Cruising on rivers and seas is growing exponentially, especially among Senior Citizens, as the way to take a comfortable holiday.
River boats on the Danube
The number of cruise ships and routes grows each year as the number of people who want to do this as their regular form of holiday increases annually. We took our first 7 day cruise in December 2015 which was probably not the best way to start this wonderful form of holiday. It was up the coast of Norway in mid-Winter and where the North and Baltic seas met it became very rough causing some horrible sea sickness.
We didn’t give up the idea though and took a shorter cruise of just 5 days up the East Coast of South Africa to the Portuguese Islands and did not suffer any ill effects. Encouraged by this we did a 7 day river cruise in 2017 and this was wonderful making us brave enough to plan a long holiday with 2 cruises, 1 of 16 nights and the other 18 nights and we are pretty much hooked.
Why do people want to cruise? What makes it such a special way to holiday? While on our recent cruises I discovered that many people had been on multiple cruises – 30, 40 and even more. In fact there was one lady who was on her 101st!! They were clearly the ones to comment rather than ourselves who were on cruise nos. 4 and 5.
The Sinfonia which took us to the Portuguese Islands
These are some of the things that they highlighted:
- Boarding and unpacking just once for the duration of the trip
- All meals provided and housekeeping done
- Excellent accessibility and assistance for the disabled
- Regular and different forms of entertainment
- Selection of restaurants besides the main dining room
- Meet people from all over the world
- An opportunity to see places to which one would not normally visit while travelling in comfort
- Tours and excursions planned and organised but one can do individual activities if desired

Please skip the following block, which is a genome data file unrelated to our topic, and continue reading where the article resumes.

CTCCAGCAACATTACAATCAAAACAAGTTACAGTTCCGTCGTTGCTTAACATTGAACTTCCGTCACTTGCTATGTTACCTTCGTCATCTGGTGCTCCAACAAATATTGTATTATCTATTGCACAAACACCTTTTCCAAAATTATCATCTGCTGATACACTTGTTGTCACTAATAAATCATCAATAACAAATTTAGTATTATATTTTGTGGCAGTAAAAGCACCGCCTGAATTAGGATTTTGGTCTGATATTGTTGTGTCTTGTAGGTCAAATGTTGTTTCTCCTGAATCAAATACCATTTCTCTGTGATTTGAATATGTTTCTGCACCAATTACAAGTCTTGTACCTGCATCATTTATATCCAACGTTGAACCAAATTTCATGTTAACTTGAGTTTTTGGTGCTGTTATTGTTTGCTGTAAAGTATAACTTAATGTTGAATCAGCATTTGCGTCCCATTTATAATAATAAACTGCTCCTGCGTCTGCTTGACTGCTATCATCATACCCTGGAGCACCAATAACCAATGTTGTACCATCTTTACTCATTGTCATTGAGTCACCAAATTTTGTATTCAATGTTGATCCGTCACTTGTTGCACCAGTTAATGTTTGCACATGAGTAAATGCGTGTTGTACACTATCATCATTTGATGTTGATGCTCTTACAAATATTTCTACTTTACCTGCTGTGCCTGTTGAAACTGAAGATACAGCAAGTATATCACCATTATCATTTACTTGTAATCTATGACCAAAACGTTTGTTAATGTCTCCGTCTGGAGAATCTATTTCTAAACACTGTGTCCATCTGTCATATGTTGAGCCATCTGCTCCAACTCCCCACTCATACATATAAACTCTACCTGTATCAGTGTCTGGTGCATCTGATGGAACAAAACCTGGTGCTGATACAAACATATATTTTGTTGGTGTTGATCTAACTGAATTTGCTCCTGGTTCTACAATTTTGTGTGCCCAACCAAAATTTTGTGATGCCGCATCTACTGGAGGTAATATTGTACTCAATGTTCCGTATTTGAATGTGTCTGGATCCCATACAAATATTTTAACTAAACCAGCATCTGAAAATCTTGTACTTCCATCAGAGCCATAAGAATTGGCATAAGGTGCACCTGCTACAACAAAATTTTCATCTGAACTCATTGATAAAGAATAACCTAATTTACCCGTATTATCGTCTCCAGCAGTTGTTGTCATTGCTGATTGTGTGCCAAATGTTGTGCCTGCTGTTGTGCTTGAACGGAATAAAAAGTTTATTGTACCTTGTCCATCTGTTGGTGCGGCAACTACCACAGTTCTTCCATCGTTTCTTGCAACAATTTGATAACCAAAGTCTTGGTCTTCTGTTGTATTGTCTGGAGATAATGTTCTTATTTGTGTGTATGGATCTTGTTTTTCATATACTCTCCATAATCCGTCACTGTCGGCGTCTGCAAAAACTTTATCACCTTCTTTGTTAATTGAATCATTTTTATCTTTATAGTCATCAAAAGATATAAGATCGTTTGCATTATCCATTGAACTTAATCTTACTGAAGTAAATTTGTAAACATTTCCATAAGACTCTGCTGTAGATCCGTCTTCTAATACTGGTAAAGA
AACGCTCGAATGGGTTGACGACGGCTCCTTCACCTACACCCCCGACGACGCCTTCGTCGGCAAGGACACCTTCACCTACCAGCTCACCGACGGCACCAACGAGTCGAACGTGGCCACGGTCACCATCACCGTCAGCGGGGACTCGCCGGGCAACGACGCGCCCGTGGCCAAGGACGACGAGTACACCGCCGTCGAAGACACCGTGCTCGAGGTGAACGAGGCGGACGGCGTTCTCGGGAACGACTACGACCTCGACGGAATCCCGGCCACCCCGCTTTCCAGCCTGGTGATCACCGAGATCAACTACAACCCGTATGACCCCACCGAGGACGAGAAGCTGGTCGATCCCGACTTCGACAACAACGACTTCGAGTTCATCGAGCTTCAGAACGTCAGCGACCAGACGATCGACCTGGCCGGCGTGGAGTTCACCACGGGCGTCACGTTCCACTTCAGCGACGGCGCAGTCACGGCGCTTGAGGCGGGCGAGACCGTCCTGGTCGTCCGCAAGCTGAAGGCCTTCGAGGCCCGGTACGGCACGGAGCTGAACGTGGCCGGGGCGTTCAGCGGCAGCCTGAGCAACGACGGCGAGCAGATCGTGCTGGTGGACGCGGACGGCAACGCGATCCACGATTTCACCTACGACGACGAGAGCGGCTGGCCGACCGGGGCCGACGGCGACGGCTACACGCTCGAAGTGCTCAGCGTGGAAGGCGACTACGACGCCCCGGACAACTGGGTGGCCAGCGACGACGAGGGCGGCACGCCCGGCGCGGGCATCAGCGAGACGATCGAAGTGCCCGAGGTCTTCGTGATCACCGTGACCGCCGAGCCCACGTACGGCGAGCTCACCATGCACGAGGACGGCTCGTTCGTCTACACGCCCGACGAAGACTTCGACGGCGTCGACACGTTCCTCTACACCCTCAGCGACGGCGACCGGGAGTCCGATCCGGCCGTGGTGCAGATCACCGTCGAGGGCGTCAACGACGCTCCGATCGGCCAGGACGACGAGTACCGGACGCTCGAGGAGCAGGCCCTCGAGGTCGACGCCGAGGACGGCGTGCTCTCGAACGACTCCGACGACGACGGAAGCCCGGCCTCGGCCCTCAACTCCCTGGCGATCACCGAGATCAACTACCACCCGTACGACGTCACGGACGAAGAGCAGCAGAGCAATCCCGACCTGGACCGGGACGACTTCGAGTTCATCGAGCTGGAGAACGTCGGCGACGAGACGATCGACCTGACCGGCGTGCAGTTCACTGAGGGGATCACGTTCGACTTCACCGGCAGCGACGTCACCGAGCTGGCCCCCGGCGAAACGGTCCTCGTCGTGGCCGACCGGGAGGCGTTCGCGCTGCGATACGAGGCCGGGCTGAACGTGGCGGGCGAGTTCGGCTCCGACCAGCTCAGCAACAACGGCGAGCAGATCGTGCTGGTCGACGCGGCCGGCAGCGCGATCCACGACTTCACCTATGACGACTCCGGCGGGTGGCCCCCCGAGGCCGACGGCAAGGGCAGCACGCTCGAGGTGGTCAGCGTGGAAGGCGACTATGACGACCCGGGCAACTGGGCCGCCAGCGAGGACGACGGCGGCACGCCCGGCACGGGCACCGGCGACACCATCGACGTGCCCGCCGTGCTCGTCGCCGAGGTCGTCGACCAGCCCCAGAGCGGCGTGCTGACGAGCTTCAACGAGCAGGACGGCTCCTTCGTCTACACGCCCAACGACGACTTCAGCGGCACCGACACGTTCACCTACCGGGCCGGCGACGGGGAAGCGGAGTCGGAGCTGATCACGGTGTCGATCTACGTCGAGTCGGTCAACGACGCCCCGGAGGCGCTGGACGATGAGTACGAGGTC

- Gradual time changes when travelling East to West and vice versa
- Educational opportunities – the people, archeology, geology, economy etc of places visited
- All purchases on ship ID card with one final debit to your credit card but, as one passenger said, “this is when reality strikes”; no money changes hands during the cruise
- Well trained and friendly staff
- Usually a library, card room, puzzles and board games
- Wake up in the morning and see nothing but the sea
- Resting on deck with a good book – so relaxing
- Lots of passengers but no sense of overcrowding
- Points received for each cruise, based on the no. of days spent cruising; free laundry is the first ‘gift’ given to those who qualify
There are a few drawbacks but these are easily overcome if one is sensible:
- Everything is charged in US$ so if your home currency is at all weak against this costs rise quickly
- It is very easy to put on weight as food is available 24/7; eat sensibly but enjoy; we had an ice-cream cone after lunch each day but we also did plenty of walking
- It is also easy to spend freely on excursions and in the shops both on and off the ship
- Gratuities are not included in the booking cost but are a compulsory extra at $/pp/pd, varying for the different cruise lines eg our first cruise was $6.80/pp/pd whereas on the second it was double
- Sending items to the ship’s laundry is costly; we rinsed ours out each evening
- Wifi is very expensive, up to $25/day, depending on packages offered (free wifi is available at many ports of call)
- Using the clinic is costly so it is essential that one has sufficient insurance, especially older and/or people with disabilities
Health & Hygiene
When cruising hundreds of people are together within a confined space for a length of time and the possibility of illness is increased. The 2 most common forms of illness are the Noro virus, a severe form of Gastroenteritis, and Colds which may lead to Bronchitis, especially in older passengers.
To prevent the Noro Virus to the best of your ability is keeping hands clean and sanitized. The best way to do this, over and above thorough washing after using the bathroom, is to use the hand sanitizer which can be found in many places on the ship; as you board the ship, at the entrance to every eating facility and in a number of other public places. Use these EVERY time you pass one.
Common sense is the best way to prevent sharing your cold with other passengers. Cough and sneeze into a tissue, or you elbow if you don’t have one. Wash and sanitize your hands frequently and get treatment as soon as you feel that the cold is developing into something more serious.
Even with the few drawbacks cruising is a wonderful way to see the world and meet people so give it a try.
Cruise ships in Copenhagen Harbour. They keep increasing in size